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Byron Shire
May 23, 2022

Byron now a Refugee Welcome Zone

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L to R: Former refugee from Sierra Leone Sarah, North Coast Settlement Service support worker Leandro Mendes, Byron Shire mayor Simon Richardson, Sanctuary Northern Rivers Inc president Michael Douglas and Byron Shire Cr Paul Spooner at Tuesday's signing of the Refugee Welcome Zone Declaration. Photo Chris Dobney
L to R: Former refugee from Sierra Leone Sarah, North Coast Settlement Service support worker Leandro Mendes, Byron Shire mayor Simon Richardson, Sanctuary Northern Rivers Inc president Michael Douglas and Byron Shire Cr Paul Spooner at Tuesday’s signing of the Refugee Welcome Zone Declaration.

Chris Dobney

Byron Shire mayor Simon Richardson signed a Refugee Welcome Zone declaration during yesterday’s council meeting

The signing took place in front of a group of former refugees and their supporters, who welcomed the ‘commitment in spirit’ while acknowledging more needed to be done to help settle refugees in the shire.

The commitment is to ‘welcoming refugees into our community, upholding the Human Rights of refugees, demonstrating compassion for refugees and enhancing cultural and religious diversity in our community.’

The declaration was the brainchild of ALP councillor Paul Spooner.

Cr Richardson said, ‘It’s really exciting, as mayor of this shire, that we can stand with refugee advocates and refugees to encourage Australia to improve the way we welcome refugees, the way we celebrate refugees and the way we commit ourselves to be part of the global community.’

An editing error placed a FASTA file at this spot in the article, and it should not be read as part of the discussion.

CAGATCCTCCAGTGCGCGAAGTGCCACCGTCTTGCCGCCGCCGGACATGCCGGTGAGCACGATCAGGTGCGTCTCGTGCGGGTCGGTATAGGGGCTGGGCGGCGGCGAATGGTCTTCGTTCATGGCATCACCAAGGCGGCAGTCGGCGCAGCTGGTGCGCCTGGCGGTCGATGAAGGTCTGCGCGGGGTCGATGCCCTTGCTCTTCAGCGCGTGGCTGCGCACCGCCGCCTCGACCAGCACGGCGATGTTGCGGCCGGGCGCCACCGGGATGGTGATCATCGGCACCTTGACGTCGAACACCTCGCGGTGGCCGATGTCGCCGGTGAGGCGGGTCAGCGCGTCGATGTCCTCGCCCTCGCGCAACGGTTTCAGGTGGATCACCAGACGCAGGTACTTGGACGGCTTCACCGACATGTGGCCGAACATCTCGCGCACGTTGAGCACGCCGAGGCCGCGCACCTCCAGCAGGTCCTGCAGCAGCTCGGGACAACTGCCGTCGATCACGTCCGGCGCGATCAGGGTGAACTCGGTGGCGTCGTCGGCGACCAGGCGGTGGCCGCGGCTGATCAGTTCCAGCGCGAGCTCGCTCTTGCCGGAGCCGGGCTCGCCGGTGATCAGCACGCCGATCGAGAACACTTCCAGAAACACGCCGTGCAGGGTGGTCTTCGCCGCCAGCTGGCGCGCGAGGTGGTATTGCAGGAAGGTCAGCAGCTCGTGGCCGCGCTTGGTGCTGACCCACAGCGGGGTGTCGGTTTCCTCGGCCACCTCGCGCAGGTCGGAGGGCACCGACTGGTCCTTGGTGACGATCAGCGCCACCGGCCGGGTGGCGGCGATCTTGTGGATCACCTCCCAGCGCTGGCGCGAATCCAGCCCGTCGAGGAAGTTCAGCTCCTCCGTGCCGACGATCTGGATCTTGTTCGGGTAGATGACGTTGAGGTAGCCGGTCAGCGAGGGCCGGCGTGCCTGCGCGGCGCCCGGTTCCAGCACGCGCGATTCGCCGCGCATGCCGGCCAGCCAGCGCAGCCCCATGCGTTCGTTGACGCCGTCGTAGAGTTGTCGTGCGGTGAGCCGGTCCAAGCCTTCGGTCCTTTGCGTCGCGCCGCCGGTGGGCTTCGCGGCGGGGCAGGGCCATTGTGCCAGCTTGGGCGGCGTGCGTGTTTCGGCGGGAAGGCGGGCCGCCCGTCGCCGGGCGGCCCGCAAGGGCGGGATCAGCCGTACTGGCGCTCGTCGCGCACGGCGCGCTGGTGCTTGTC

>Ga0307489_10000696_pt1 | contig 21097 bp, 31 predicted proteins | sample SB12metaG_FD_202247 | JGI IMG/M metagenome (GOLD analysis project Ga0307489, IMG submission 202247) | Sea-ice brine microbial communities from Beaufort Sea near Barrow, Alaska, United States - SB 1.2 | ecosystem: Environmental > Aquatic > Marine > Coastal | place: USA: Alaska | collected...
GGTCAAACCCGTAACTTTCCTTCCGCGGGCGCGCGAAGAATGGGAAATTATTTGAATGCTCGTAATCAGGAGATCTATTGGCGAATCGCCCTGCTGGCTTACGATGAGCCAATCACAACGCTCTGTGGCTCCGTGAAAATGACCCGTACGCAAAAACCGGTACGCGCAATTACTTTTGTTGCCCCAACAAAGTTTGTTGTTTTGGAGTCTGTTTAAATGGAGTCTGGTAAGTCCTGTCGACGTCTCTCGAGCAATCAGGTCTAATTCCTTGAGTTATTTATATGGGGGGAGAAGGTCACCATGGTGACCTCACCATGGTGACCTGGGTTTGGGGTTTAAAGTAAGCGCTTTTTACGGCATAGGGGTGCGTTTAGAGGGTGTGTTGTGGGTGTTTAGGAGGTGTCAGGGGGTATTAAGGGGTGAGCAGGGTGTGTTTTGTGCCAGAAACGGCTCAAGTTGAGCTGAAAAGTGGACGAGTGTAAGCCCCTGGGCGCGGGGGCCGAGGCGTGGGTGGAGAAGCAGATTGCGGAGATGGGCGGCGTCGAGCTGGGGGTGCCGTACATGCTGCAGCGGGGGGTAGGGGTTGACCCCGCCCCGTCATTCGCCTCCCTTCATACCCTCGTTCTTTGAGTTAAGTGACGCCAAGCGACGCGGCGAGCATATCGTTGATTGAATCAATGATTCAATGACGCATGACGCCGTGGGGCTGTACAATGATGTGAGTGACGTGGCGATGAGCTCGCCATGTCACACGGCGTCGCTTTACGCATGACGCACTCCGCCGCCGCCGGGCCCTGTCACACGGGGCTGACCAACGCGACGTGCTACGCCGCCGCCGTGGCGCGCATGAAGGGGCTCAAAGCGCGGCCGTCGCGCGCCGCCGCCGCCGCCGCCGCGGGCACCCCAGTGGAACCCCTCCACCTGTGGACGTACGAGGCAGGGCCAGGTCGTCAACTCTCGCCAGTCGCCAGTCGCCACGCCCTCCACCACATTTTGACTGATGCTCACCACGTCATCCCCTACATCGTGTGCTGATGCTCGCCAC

‘As someone who’s just been overseas at the UN, speaking to people from Ethiopia and some of the African nations in particular, it was very humbling to sit amongst 200 national representatives to get a real true sense – that we often forget – in the bubble of Byron and the bubble of Australia that we are all in this together across the planet,’ Cr Richardson said.

North Coast Settlement Service outreach support worker Leandro Mendes said, ‘This region is a very welcoming area. We have quite a number of families who have been settled in Lismore and still more coming. And it’s great to see what they add to the community.

‘More often than not, when you hear the term refugee, people imagine war and fear of persecution. And there’s truth to it, however my experience in working with people from refugee backgrounds, a word that comes to mind is resilience. It’s incredible the amount of resilience and the amount of courage that they bring with them when they come to this community,’ he said.

‘Often they we have people adding and contributing to our community in exceptional ways,’ he added.

‘When we look at the Refugee Welcome Zone declaration, it talks about the commitment “in spirit”. What I would like to see is us as a community, and as a council at a political level, welcoming families to this region. It’s not a simple thing however it’s doable with some political input and I think the community are very strongly behind us.

‘I believe we could support people coming to this region and settling here, maybe not in huge numbers but a number of families that could call Byron Shire home,’ Mr Mendes said.